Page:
LONGVIEW—Cowlitz County Superior Court plans to cut dockets, likely leading to delays in resolving court cases, after Cowlitz County commissioners voted down a request for a sixth judge.
The state recommends Cowlitz County Superior Court have two more judges than today, and the number of qualified attorneys to cover cases in lieu of judges is dwindling — all leading to a lag in the justice system, said Presiding Judge Gary Bashor.
County commissioners Arne Mortensen and Rick Dahl last week voted down requesting the Legislature to create the position, stating the judicial system is broken, while Commissioner Dennis Weber approved, saying “a sixth judge is part of the solution.”
“It’s only going to get worse if we don’t make any changes,” Weber said.
If approved, the Washington state governor would have appointed the judge in 2025 and the position would have gone to a citizen vote the next election.
Weber said he approved the request partially based on the Washington State Center for Court Research’s advice to hire two more Superior Court judges based on the county’s caseload. Superior Court handles cases like criminal felonies.
The new, fulltime judge was requested to replace an attorney who works as a court commissioner 3/4 of a fulltime shift and can’t cover jury trials, said Bashor. The new judge could cover another roughly 25 percent of cases, helping to quicken resolutions as caseloads continue to grow, he added.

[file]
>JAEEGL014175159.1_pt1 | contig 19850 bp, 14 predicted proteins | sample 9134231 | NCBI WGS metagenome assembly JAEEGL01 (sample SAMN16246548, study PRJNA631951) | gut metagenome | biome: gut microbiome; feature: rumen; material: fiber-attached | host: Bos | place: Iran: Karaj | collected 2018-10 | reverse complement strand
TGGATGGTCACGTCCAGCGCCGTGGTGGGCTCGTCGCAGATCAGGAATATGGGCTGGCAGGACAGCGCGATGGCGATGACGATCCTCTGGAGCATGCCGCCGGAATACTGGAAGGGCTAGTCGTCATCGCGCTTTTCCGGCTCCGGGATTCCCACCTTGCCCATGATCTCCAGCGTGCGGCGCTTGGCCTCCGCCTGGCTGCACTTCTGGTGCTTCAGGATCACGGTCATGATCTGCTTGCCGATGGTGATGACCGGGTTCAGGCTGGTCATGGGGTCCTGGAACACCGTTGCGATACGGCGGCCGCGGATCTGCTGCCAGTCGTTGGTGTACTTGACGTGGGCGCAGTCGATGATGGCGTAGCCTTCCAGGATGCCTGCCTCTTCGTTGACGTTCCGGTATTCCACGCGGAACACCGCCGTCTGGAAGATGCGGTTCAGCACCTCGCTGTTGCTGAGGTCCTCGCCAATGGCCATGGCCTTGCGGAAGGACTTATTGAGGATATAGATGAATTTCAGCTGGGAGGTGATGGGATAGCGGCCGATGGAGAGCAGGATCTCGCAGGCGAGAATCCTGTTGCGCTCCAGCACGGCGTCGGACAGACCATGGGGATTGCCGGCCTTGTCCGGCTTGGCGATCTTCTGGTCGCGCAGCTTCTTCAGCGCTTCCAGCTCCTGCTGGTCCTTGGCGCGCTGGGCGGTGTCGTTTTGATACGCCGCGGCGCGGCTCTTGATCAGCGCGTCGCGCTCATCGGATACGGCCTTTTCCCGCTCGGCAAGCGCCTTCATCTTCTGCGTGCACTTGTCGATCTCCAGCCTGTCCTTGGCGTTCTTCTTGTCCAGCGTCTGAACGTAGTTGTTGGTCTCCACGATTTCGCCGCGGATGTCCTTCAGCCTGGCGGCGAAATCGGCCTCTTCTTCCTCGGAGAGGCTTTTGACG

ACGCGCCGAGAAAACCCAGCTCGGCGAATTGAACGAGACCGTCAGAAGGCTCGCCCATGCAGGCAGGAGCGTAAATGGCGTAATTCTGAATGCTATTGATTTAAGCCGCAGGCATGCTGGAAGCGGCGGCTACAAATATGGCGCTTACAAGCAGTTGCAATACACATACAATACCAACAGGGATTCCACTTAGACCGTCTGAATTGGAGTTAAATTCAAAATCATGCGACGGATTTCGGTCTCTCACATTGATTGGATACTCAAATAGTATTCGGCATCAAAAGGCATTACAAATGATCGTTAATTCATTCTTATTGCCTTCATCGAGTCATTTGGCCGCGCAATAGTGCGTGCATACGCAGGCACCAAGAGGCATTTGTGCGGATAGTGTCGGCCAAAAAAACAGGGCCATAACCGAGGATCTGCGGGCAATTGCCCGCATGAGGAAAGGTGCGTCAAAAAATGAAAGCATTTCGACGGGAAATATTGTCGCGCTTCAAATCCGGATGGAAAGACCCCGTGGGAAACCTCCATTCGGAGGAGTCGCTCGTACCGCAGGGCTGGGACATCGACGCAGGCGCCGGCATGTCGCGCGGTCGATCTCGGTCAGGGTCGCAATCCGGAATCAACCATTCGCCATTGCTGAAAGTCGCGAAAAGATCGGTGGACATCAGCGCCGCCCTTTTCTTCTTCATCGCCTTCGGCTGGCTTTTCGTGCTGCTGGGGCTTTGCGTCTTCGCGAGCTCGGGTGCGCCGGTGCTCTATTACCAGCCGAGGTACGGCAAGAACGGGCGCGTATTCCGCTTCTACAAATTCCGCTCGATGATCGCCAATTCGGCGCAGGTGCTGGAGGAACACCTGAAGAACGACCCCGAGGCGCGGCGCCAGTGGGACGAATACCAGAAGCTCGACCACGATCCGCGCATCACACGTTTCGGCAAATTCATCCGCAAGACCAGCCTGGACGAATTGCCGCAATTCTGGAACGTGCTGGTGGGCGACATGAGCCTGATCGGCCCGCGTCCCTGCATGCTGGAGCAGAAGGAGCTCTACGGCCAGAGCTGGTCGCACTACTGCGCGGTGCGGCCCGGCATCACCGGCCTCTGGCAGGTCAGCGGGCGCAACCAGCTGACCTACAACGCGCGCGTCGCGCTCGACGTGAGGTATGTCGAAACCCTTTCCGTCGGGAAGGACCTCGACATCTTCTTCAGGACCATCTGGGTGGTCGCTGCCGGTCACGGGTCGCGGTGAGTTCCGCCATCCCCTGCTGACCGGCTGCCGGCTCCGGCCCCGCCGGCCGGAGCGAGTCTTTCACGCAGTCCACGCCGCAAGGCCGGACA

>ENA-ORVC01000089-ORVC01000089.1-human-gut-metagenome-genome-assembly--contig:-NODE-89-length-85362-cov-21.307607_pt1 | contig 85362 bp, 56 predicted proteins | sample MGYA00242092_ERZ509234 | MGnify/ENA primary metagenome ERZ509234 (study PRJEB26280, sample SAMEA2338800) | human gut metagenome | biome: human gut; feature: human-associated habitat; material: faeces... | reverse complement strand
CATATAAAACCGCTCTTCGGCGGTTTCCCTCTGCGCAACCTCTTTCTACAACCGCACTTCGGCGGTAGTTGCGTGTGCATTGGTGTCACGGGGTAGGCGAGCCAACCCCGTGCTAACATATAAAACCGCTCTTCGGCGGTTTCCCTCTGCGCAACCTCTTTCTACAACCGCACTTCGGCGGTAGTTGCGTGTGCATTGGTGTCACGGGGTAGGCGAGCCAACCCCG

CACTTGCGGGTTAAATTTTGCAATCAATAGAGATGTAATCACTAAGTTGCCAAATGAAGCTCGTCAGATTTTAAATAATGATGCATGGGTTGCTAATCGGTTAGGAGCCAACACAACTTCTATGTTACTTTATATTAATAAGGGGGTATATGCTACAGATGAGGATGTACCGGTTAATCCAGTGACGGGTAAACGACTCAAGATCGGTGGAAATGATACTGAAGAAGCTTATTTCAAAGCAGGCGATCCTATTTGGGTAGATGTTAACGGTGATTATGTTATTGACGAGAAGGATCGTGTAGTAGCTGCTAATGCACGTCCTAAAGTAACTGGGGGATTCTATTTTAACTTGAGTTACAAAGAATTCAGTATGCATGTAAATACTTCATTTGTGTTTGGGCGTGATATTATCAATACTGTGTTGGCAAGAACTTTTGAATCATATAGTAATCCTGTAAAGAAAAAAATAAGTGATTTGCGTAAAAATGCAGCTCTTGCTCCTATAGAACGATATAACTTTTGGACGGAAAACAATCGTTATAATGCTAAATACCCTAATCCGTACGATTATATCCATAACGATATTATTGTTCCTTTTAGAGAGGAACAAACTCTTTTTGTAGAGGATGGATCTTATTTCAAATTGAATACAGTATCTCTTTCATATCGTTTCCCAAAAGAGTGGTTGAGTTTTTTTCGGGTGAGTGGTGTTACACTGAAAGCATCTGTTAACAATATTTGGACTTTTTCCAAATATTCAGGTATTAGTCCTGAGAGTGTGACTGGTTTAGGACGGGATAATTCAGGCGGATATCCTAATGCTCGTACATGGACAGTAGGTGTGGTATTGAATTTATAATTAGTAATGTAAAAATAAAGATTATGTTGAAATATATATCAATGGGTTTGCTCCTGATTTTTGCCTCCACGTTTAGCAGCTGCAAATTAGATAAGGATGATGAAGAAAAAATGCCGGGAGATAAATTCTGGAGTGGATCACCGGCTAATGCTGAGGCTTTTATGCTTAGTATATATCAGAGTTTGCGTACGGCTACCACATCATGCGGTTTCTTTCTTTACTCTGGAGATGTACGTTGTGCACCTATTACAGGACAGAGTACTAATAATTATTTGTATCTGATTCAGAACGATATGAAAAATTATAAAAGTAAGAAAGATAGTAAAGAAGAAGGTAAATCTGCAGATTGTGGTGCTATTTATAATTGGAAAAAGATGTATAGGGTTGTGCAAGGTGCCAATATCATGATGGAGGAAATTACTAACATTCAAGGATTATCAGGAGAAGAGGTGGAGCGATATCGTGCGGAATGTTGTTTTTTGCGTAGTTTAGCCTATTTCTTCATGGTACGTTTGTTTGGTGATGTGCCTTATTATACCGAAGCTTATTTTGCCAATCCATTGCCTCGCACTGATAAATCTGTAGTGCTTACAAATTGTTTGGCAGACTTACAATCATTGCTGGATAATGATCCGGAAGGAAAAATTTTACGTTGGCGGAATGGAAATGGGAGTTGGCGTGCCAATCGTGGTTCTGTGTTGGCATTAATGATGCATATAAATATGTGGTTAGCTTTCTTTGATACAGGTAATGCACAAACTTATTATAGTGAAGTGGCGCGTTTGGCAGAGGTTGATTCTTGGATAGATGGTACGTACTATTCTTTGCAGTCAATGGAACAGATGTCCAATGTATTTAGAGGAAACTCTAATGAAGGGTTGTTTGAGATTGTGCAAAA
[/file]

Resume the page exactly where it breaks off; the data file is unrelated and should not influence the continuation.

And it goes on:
“I’ve been working in this field for 23 years and it’s been an increasing caseload since I started …,” Bashor said.
The appointment would also save county money, he argued.
A new judge would knock $48,000 off the county’s budget, he said, as the county would only be responsible for half the judge’s salary, and the state would foot the bill for the other half and benefits like health care.
The court commissioner looking to be replaced is paid roughly $160,000, while the county portion for the judge would be about $114,000, Bashor said. That court commissioner is the only one who works regularly, while the other court commissioners work as needed.
Mortensen sees the state money as taxpayer money, and therefore not a savings, he said. He said the judge would likely need an assistant and additional clerks, which would also cost.
Mortensen, who took office in 2017, said he didn’t understand how the county’s fifth judge — OK’d in 2006 and appointed in 2017 — remedied any court proceedings, so it is difficult to throw more money at a broken system, especially as the court’s budget continues to grow.
Dahl said Cowlitz County isn’t the only county using court commissioners in lieu of judges, so “we’re not really different.” He said he couldn’t morally approve the request because the system doesn’t work for the citizens and that judicial appointments are made for political reasons.